To my grave disappointment, I didn’t win. (This time.) But the lure of free money remains. I want lots of money and I don’t really want to have to do too much for it—don’t I deserve lots of money? So, I can kind of empathize with Yale Junior Jesse Maiman, 21, who is trying to sue US Airways for a million bucks. Free money!
But here’s where the empathy ends and the desire to punch him in the head begins: Maiman is suing because his souped-up Xbox, valued at $1,700, was stolen out of his checked luggage. For the record, that’s .17% of that million bucks going to cover the game console and the other 99.83% going to cover Maimon’s “non-economic distress”—as he lamented to the press, “That thing was my DVD player.” (Perhaps unfairly, I prefer to imagine it as, “Dude, that thing was, like, my DVD player, bro.”)
I feel for the kid. I do. Nobody likes to get their stuff ripped off. However, I also don’t hand expensive things over to unseen strangers and expect to get it back. And then I don’t expect to get a million dollars of free money because I neglected the warnings. What warnings? Come on, does anyone really need to look through a multi-million-dollar airline’s baggage policy to know they don’t recommend checking really expensive things in your luggage and that they won’t be held responsible if said expensive things are missing?
Just for the record, US Airways Spokesperson Valerie Wunder points out that, “there are federal loss limits applicable to all airlines on their liability for lost luggage and belongings, which are currently set at $3,300 per bag." (That’s .33% of a million, by the way.) “Further,” she says, “our publicly available baggage policies specifically exclude liability for electronics checked in luggage." Yeah, that could hurt the suit.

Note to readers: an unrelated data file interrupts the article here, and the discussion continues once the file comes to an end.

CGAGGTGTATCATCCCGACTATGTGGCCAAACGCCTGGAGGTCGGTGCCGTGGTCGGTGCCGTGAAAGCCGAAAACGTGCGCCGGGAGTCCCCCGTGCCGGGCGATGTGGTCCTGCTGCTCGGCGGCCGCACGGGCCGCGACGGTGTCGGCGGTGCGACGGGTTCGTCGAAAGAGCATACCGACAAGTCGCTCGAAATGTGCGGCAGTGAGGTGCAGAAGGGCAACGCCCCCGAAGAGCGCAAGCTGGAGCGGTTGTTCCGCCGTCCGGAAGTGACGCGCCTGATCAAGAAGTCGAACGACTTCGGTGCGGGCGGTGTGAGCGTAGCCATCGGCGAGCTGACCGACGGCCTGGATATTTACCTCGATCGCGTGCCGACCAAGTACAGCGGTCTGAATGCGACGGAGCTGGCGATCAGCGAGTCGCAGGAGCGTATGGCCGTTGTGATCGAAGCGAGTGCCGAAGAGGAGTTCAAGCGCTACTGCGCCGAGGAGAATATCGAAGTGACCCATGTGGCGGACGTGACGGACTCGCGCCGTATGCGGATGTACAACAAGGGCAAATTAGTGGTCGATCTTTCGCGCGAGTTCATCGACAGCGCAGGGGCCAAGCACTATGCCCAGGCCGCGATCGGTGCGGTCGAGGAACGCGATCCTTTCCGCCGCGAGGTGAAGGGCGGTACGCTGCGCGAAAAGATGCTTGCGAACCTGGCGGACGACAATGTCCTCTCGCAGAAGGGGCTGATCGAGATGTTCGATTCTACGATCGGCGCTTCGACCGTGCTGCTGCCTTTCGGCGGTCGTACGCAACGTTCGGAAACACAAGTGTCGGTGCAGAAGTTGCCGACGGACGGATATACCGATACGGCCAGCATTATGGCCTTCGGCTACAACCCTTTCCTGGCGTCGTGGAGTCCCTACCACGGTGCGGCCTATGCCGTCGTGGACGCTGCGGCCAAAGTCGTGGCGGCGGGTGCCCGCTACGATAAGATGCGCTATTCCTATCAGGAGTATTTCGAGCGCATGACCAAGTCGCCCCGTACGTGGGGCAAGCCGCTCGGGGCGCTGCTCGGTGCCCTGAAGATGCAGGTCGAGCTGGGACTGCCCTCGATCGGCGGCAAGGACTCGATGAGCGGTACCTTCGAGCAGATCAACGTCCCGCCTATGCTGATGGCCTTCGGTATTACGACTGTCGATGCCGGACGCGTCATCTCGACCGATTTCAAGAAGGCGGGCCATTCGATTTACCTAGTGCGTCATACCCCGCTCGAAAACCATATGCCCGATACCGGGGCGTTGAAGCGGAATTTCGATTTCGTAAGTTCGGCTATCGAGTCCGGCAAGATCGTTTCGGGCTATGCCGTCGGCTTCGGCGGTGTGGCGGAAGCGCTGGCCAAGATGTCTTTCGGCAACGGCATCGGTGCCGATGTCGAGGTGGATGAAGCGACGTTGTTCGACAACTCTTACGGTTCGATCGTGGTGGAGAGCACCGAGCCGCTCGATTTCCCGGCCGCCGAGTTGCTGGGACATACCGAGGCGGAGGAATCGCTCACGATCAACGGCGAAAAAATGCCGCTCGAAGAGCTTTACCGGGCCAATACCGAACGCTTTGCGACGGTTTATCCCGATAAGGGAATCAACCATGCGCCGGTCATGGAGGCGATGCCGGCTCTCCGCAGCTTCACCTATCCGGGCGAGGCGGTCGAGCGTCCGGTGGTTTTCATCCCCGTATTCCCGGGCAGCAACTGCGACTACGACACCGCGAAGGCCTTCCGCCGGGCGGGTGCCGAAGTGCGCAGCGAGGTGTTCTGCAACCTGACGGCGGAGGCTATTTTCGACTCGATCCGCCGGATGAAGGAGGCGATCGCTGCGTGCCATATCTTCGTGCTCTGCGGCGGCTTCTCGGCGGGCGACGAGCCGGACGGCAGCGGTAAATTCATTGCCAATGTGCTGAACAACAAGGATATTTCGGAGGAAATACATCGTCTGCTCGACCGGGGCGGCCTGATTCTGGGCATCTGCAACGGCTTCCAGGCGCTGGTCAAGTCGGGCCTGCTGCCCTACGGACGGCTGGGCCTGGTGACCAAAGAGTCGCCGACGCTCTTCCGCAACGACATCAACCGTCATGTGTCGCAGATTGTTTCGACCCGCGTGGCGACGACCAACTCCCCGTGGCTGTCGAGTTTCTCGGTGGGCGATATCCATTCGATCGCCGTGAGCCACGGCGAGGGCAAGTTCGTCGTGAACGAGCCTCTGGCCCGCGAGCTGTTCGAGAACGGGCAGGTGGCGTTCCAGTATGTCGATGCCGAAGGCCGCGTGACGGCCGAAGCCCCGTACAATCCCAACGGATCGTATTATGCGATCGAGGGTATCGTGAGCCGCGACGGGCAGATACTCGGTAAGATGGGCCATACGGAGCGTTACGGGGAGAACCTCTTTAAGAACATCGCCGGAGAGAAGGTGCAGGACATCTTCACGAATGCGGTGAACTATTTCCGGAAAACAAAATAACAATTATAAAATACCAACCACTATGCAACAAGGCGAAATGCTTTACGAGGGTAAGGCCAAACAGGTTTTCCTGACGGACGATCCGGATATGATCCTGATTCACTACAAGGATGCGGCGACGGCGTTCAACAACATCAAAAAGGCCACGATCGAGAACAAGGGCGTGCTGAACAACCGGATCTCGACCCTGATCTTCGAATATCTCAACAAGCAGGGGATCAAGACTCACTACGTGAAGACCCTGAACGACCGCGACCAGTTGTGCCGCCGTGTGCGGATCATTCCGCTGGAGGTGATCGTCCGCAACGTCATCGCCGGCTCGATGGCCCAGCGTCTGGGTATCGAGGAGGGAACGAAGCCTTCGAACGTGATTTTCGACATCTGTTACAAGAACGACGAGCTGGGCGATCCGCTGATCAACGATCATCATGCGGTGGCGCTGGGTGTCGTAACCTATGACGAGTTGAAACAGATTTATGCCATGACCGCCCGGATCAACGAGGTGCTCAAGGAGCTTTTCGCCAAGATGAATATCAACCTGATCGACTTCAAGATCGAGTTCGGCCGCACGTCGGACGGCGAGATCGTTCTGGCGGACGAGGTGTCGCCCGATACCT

Here’s what I’m thinking, Jesse: It does suck that your Xbox was stolen. And I understand that you’re upset. But that doesn’t mean you get a whole bunch of free money because of it. One million bucks isn’t the price US Airways will pay because your Xbox is gone; your Xbox is the price you’ll pay for being careless enough to check an expensive game console in your luggage.
I think we’re just going to go ahead and chalk this one up to a life lesson, kid.
Posted February 27, 2009 by Katie Blais
When I fly I become a creature of habit—iPod charged, gossip magazine bought, comfy shoes on, wrapped in my shawl (it’s a sweater/shawl and the best purchase ever), but my biggest in-flight attachment is that I need tomato juice. I know that sodium-packed little can probably causes more harm than good during a flight, but there is something so satisfying to me about sitting here sucking down my plastic cup of tomato juice, or Bloody Mary mix as sometimes the case may be, and eating a teeny tiny bag of pretzels. Now, I haven't flown on US Airways in quite awhile so I didn't even know they had instituted such a fee, but this week they decided it was best not to continue with $1 coffee and tea and $2 water and soft drinks, which is good news to this traveler because what I like best about my tomato juice and pretzel snack is that it doesn’t cost me an extra cent!
With carriers instituting tons of airline fees these days to generate extra revenue, US Airways rolled out their “beverage purchase program,” much to the chagrin of parched passengers. Upon further consideration (and most likely a lot of angry letters), the airline decided it didn’t pay off and discontinued the program.